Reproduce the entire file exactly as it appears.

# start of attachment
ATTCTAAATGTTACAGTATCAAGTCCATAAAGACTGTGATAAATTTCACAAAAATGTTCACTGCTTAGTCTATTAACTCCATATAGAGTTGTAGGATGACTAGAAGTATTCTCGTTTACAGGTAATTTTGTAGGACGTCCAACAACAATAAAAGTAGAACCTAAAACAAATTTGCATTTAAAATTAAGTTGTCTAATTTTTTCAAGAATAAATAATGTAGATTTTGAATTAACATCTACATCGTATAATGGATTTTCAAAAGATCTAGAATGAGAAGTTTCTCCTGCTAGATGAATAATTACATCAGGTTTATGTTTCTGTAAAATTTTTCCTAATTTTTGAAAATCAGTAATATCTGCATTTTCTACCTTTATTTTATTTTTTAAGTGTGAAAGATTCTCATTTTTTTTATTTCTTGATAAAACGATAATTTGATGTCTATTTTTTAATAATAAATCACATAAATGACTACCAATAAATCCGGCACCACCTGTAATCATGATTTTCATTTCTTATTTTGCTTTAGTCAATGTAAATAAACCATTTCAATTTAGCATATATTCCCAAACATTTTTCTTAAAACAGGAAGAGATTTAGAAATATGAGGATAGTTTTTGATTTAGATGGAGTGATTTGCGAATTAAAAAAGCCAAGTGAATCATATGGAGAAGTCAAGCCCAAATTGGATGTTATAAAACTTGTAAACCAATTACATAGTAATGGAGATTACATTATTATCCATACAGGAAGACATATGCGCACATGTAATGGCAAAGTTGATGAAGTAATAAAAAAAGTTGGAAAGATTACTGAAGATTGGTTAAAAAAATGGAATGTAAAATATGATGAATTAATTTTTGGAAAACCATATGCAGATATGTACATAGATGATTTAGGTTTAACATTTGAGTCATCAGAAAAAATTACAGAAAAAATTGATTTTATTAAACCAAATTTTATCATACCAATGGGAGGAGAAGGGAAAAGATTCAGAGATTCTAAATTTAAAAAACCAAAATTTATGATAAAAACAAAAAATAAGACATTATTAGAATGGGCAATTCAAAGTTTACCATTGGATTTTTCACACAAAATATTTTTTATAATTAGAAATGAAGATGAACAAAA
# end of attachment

ATTCTAAATGTTACAGTATCAAGTCCATAAAGACTGTGATAAATTTCACAAAAATGTTCACTGCTTAGTCTATTAACTCCATATAGAGTTGTAGGATGACTAGAAGTATTCTCGTTTACAGGTAATTTTGTAGGACGTCCAACAACAATAAAAGTAGAACCTAAAACAAATTTGCATTTAAAATTAAGTTGTCTAATTTTTTCAAGAATAAATAATGTAGATTTTGAATTAACATCTACATCGTATAATGGATTTTCAAAAGATCTAGAATGAGAAGTTTCTCCTGCTAGATGAATAATTACATCAGGTTTATGTTTCTGTAAAATTTTTCCTAATTTTTGAAAATCAGTAATATCTGCATTTTCTACCTTTATTTTATTTTTTAAGTGTGAAAGATTCTCATTTTTTTTATTTCTTGATAAAACGATAATTTGATGTCTATTTTTTAATAATAAATCACATAAATGACTACCAATAAATCCGGCACCACCTGTAATCATGATTTTCATTTCTTATTTTGCTTTAGTCAATGTAAATAAACCATTTCAATTTAGCATATATTCCCAAACATTTTTCTTAAAACAGGAAGAGATTTAGAAATATGAGGATAGTTTTTGATTTAGATGGAGTGATTTGCGAATTAAAAAAGCCAAGTGAATCATATGGAGAAGTCAAGCCCAAATTGGATGTTATAAAACTTGTAAACCAATTACATAGTAATGGAGATTACATTATTATCCATACAGGAAGACATATGCGCACATGTAATGGCAAAGTTGATGAAGTAATAAAAAAAGTTGGAAAGATTACTGAAGATTGGTTAAAAAAATGGAATGTAAAATATGATGAATTAATTTTTGGAAAACCATATGCAGATATGTACATAGATGATTTAGGTTTAACATTTGAGTCATCAGAAAAAATTACAGAAAAAATTGATTTTATTAAACCAAATTTTATCATACCAATGGGAGGAGAAGGGAAAAGATTCAGAGATTCTAAATTTAAAAAACCAAAATTTATGATAAAAACAAAAAATAAGACATTATTAGAATGGGCAATTCAAAGTTTACCATTGGATTTTTCACACAAAATATTTTTTATAATTAGAAATGAAGATGAACAAAA